A Different kind of travel book: 9 Months in Tibet

Photo by: Luke Rajczuk
by Eion Gibbs

After I finished reading 9 Months in Tibet I had a feeling of having lost something.

It is structured so well. From the wide-eyed traveller finding his feet in foreign lands at the beginning to the unassuming mild-mannered chap unavoidably caught up in a dramatic and tumultuous political climax.

The fascinating world of characters encountered and the countries travelled through is wonderfully recorded. Such a range of people too! From the eccentric expats and generous nomads, to the uninspired tourists and vindictive authorities. All of them brought to life on the page due to an unpretentious, easy, flowing style of writing.

If I were a publisher it would be on shelves in a heartbeat!

What struck me was something I’ve never noticed before in a travel book: the value of patience.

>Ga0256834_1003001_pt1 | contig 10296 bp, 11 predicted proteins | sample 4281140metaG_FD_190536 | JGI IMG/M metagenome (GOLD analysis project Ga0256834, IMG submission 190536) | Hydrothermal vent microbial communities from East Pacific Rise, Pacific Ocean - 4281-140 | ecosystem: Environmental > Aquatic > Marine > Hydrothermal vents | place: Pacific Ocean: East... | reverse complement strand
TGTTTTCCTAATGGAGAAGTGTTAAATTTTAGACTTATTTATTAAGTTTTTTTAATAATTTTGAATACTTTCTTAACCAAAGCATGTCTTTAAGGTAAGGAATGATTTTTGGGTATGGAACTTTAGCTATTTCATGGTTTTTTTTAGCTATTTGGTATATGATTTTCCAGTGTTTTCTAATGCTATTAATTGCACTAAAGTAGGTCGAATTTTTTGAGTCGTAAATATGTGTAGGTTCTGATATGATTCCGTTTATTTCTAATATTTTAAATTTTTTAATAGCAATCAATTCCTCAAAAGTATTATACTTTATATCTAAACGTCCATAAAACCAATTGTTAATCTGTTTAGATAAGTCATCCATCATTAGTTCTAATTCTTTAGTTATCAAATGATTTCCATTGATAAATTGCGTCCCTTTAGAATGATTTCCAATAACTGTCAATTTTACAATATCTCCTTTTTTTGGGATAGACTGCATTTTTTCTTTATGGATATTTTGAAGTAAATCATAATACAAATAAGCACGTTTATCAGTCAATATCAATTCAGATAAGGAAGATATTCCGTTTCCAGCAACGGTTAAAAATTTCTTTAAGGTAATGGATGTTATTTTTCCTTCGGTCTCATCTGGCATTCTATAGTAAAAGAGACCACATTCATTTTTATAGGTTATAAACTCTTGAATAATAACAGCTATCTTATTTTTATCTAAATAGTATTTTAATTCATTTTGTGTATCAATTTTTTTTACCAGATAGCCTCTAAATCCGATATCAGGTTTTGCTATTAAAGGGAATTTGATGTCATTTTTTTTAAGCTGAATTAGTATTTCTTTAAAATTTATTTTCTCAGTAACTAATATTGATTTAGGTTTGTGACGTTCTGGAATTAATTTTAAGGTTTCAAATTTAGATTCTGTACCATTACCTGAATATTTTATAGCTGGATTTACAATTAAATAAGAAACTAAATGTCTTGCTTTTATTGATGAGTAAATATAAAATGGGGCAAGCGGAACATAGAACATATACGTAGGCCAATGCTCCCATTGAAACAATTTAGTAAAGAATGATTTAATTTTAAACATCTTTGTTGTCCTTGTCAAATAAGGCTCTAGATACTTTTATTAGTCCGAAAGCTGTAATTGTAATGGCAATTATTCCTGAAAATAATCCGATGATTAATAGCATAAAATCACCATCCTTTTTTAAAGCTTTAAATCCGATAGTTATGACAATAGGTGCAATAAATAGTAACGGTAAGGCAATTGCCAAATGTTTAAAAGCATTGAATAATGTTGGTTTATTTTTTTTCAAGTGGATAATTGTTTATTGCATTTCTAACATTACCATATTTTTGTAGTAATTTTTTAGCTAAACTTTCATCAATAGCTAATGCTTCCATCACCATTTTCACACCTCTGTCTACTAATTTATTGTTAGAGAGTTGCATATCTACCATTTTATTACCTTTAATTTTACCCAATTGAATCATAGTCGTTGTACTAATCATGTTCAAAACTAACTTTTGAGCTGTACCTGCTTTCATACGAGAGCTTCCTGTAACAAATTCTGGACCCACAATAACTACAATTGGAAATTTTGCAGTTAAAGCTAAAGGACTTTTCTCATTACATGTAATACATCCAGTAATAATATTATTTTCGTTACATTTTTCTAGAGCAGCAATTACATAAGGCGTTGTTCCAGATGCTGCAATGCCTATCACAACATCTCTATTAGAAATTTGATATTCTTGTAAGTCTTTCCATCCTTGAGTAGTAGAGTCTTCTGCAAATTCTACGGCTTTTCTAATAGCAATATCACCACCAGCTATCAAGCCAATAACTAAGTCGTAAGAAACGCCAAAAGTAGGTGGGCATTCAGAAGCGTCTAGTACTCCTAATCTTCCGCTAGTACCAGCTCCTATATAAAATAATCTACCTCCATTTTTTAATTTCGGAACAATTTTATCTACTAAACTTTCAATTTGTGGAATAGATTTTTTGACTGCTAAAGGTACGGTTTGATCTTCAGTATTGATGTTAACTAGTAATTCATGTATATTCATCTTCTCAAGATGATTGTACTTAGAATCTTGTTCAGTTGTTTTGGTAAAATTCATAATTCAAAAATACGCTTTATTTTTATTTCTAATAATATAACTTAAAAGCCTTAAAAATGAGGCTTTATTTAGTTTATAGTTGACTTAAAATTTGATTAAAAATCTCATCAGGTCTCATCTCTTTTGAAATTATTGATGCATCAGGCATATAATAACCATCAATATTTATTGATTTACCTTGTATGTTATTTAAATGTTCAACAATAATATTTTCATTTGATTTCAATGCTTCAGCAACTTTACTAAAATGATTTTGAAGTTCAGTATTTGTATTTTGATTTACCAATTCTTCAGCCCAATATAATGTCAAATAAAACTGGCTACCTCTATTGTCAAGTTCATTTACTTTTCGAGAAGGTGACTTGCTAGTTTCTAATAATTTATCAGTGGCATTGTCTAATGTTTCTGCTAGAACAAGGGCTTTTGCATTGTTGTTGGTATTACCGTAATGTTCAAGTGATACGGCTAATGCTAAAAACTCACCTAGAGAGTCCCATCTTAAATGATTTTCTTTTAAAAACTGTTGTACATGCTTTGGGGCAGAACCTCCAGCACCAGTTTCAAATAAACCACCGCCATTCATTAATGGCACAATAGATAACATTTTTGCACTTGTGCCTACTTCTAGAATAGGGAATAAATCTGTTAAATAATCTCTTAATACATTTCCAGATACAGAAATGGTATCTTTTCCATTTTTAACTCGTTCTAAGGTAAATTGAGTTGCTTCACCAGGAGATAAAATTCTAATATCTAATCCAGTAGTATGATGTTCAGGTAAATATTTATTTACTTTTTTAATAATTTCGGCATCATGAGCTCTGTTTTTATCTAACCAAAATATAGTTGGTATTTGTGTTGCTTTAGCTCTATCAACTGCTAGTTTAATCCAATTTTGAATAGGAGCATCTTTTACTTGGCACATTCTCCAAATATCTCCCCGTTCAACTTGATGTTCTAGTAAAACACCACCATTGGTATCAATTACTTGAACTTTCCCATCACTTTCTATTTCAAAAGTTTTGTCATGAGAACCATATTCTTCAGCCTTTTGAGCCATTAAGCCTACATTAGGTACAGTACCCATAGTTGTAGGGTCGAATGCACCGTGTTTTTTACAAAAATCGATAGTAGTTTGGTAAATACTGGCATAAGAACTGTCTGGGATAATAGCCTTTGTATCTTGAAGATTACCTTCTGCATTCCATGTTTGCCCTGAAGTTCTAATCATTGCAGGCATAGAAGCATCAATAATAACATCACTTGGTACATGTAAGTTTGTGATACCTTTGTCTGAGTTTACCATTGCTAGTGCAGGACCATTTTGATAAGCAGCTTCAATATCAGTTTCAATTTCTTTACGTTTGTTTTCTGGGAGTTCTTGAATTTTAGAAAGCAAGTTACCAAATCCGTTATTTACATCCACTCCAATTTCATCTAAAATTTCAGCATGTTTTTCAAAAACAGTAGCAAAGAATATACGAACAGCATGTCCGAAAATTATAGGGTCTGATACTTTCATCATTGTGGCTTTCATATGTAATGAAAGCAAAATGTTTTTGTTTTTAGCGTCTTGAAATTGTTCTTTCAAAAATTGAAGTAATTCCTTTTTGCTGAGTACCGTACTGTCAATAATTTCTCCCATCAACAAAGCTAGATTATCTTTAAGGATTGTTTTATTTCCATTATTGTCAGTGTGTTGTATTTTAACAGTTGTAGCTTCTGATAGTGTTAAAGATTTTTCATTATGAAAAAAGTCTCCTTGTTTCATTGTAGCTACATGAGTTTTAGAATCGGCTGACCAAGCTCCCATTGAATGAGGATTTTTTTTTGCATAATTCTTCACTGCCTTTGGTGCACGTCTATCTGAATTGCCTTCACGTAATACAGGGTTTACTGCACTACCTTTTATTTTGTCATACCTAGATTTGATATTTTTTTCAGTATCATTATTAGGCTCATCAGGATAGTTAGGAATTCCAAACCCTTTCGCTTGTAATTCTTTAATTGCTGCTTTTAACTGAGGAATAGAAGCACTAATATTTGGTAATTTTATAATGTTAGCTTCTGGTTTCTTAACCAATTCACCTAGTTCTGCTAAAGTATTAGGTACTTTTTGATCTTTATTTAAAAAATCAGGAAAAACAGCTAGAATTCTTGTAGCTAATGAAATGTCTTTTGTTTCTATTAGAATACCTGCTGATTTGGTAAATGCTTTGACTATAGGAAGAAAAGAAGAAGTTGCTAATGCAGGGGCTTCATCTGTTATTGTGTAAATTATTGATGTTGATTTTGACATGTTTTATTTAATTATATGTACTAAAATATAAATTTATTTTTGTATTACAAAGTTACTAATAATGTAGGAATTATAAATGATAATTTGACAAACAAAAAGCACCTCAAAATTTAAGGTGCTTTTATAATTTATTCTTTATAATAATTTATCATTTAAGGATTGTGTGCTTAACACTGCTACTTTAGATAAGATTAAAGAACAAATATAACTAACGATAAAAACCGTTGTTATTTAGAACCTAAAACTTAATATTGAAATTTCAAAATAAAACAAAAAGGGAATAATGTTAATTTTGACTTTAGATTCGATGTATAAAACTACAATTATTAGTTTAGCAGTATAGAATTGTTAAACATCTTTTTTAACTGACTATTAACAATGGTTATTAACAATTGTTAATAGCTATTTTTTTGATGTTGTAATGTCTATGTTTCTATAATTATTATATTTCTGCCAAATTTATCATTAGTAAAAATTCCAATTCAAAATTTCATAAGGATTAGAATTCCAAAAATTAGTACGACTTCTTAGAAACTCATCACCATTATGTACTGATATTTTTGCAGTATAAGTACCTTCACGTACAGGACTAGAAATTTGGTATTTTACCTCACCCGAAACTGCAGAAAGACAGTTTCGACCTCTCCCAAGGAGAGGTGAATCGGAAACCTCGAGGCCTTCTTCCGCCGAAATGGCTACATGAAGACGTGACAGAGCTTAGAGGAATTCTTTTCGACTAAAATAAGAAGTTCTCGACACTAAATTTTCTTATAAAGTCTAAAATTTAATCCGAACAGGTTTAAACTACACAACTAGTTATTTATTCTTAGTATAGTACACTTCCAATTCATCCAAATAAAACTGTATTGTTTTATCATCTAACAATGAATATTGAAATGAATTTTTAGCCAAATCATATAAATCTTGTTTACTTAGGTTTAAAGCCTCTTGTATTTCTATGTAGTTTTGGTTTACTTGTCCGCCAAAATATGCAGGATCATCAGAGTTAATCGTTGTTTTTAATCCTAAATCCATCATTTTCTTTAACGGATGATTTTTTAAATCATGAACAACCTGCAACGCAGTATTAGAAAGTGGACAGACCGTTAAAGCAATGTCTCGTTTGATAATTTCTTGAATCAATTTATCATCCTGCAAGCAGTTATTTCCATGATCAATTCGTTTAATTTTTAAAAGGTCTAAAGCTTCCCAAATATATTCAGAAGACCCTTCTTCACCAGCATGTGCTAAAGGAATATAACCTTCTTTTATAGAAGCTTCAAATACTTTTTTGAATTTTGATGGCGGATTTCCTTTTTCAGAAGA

Patience is not commonly written about in travel writing, yet it is such an integral part of any great journey. Wolfe Murray becomes the epitome of a patient traveller, trusting in the world, with his account of waiting with Bettina the ravishing German rider outside the homes of Tibetan villagers. He knew that sooner or later they would help, and patience was a key tactic.

Compare that to those others who go by plane and bus, and never dream of anything but arriving, throws into light the unsung virtue of travel. Biding your time. It is the ultimate gift to any slow traveller, it enables them to experience more of everything and everyone they stumble across. The patience to wait and see, to not get frustrated or whizz around like the Tasmanian Devil breed of traveller that is so rife.

Also the tone of honesty I felt was important, unique and appealing. The admittance of not being any sort of clued-up pioneer into the unknown, but rather an open-minded curious and man, tripping through an alien world. He handled it far easier than others because everything came at face value, without an encyclopedia-type knowledge of what everything was and therefore now should be.

Most travellers keep the world around at arm’s length, they glimpse it and see only those things that confirm their ‘knowledge’. Wolfe Murray embraces the world and trusts it.


Video by: Luke Rajczuk

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